Industry urges revamp of duty remission scheme in Foreign Trade Policy

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Industry is hoping for concrete measures from the new foreign  trade policy to give a fillip to India’s exports amid slowing global demand, including an overhaul of the duty remission scheme introduced last year and the levy of GST on global trade intermediaries.

The Commerce and Industry Ministry is expected to unveil the new policy next week as the 2015 policy, currently in operation, expires on September 30 after being extended for two and a half years.

The Remission of Duties and Taxes on Export Products (RoDTEP) scheme was supposed to take care of various duties and taxes outside GST that add to the cost of exports, but is unable to do so because of various anomalies, restrictions and very low rates, PHD Chamber of Commerce and Industry president Pradeep Multani said on Friday.

The industry chamber has urged the government to consider tweaking the scheme so that exporters are specifically reimbursed on the basis of actual taxes and duties paid by them on outbound shipments.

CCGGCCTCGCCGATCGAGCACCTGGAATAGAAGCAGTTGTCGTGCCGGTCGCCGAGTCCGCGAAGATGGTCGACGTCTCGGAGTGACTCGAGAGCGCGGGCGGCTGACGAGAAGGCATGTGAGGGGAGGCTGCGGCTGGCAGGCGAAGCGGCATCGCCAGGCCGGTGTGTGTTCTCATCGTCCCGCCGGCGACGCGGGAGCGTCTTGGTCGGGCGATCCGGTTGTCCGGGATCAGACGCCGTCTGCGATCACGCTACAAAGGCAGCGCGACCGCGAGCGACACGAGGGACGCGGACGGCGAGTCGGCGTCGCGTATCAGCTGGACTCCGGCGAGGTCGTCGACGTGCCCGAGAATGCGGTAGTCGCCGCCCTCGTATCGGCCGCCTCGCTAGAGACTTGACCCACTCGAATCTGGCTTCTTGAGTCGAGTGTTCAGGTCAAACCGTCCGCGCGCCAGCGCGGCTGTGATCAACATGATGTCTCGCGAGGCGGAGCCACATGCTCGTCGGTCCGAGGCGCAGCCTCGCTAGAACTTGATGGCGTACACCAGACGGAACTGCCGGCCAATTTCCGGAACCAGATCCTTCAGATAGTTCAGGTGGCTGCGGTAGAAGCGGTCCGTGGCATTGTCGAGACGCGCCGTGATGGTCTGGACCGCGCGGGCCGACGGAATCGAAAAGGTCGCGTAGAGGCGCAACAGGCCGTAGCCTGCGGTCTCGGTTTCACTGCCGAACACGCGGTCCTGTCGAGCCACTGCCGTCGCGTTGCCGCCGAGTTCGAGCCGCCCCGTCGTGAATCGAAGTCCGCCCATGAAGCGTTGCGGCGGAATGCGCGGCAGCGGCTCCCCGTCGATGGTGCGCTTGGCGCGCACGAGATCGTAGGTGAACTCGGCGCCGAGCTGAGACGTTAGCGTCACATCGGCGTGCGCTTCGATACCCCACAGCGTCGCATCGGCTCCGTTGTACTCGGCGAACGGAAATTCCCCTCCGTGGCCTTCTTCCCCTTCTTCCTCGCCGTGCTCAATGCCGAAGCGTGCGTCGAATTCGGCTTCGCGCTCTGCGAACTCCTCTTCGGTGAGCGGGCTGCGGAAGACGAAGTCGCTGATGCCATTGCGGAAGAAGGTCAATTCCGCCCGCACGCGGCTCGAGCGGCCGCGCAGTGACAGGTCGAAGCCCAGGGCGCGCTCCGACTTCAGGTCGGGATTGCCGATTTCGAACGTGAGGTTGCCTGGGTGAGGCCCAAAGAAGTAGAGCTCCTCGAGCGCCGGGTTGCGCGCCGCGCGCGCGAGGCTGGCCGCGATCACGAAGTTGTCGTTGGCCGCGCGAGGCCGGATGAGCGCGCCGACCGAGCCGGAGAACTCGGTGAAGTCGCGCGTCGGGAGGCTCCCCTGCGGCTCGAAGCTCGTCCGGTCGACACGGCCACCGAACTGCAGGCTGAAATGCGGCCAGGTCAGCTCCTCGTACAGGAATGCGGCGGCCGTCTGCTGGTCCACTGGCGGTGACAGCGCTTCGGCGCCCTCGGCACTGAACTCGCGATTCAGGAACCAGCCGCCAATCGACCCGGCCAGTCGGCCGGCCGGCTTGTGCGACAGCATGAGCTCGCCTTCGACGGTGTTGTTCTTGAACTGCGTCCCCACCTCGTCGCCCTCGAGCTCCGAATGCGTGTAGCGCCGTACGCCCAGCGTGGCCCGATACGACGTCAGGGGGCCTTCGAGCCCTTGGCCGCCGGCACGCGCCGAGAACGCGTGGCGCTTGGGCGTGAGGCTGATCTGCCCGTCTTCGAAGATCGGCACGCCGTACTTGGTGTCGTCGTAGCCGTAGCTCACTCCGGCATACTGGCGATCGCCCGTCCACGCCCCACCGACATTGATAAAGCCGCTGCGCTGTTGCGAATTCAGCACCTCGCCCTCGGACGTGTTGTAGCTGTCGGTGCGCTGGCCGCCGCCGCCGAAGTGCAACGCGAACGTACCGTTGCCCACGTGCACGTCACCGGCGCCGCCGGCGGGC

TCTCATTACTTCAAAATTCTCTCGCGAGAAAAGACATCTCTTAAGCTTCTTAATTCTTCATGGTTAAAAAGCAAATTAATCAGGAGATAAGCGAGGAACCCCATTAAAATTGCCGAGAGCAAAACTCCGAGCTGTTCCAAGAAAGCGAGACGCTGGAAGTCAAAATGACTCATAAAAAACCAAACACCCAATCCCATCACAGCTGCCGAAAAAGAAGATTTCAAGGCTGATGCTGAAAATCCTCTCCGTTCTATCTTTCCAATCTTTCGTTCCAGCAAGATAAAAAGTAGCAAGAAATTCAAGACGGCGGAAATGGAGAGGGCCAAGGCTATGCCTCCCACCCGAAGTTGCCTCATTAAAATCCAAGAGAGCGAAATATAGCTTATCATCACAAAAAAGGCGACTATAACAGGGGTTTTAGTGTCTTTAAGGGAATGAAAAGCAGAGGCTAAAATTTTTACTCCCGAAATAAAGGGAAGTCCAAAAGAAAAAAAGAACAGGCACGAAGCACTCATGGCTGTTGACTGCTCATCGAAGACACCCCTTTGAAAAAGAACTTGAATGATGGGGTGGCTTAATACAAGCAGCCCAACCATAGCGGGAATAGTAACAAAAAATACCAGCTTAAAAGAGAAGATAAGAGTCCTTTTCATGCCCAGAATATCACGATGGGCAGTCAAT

Mr. Multani also pointed out that buying agents and consultants hired by foreign buyers are key intermediaries who facilitate exports of over a billion-plus dollars for micro, small and medium enterprises (MSMEs), but their services are being taxed at 18% under the GST Act.

“We expect removal of this GST levy as it is akin to “Export of Taxes” which is against the basic premise of the GST law as well as against the international trade practices,” he said on Friday.

Last week, the Federation of Indian Exporters’ Organisations (FIEO) sought a review of the Interest equalisation benefits for exporters that were pared when interest rates were coming down, along with other measures to boost exports.

“With a complete change in the situation, there is an urgent need to restore the interest equalisation benefit of 5% to manufacturers in the MSME segment and 3% to all tariff lines (instead of 410 tariff lines) as cost of credit is equally adversely impacting all exporters,” FIEO president A Sakthivel had said, emphasising that credit costs for smaller players are now about 10%-11%.

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